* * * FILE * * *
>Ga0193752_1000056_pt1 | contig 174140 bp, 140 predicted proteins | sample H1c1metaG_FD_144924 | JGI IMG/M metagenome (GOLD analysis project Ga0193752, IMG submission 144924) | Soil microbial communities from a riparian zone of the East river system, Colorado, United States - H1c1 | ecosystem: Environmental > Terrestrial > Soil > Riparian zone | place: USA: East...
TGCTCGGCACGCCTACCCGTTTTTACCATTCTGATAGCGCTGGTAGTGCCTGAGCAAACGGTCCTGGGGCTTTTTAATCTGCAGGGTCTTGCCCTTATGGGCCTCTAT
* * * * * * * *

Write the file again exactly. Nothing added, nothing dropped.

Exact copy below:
>Ga0193752_1000056_pt1 | contig 174140 bp, 140 predicted proteins | sample H1c1metaG_FD_144924 | JGI IMG/M metagenome (GOLD analysis project Ga0193752, IMG submission 144924) | Soil microbial communities from a riparian zone of the East river system, Colorado, United States - H1c1 | ecosystem: Environmental > Terrestrial > Soil > Riparian zone | place: USA: East...
TGCTCGGCACGCCTACCCGTTTTTACCATTCTGATAGCGCTGGTAGTGCCTGAGCAAACGGTCCTGGGGCTTTTTAATCTGCAGGGTCTTGCCCTTATGGGCCTCTAT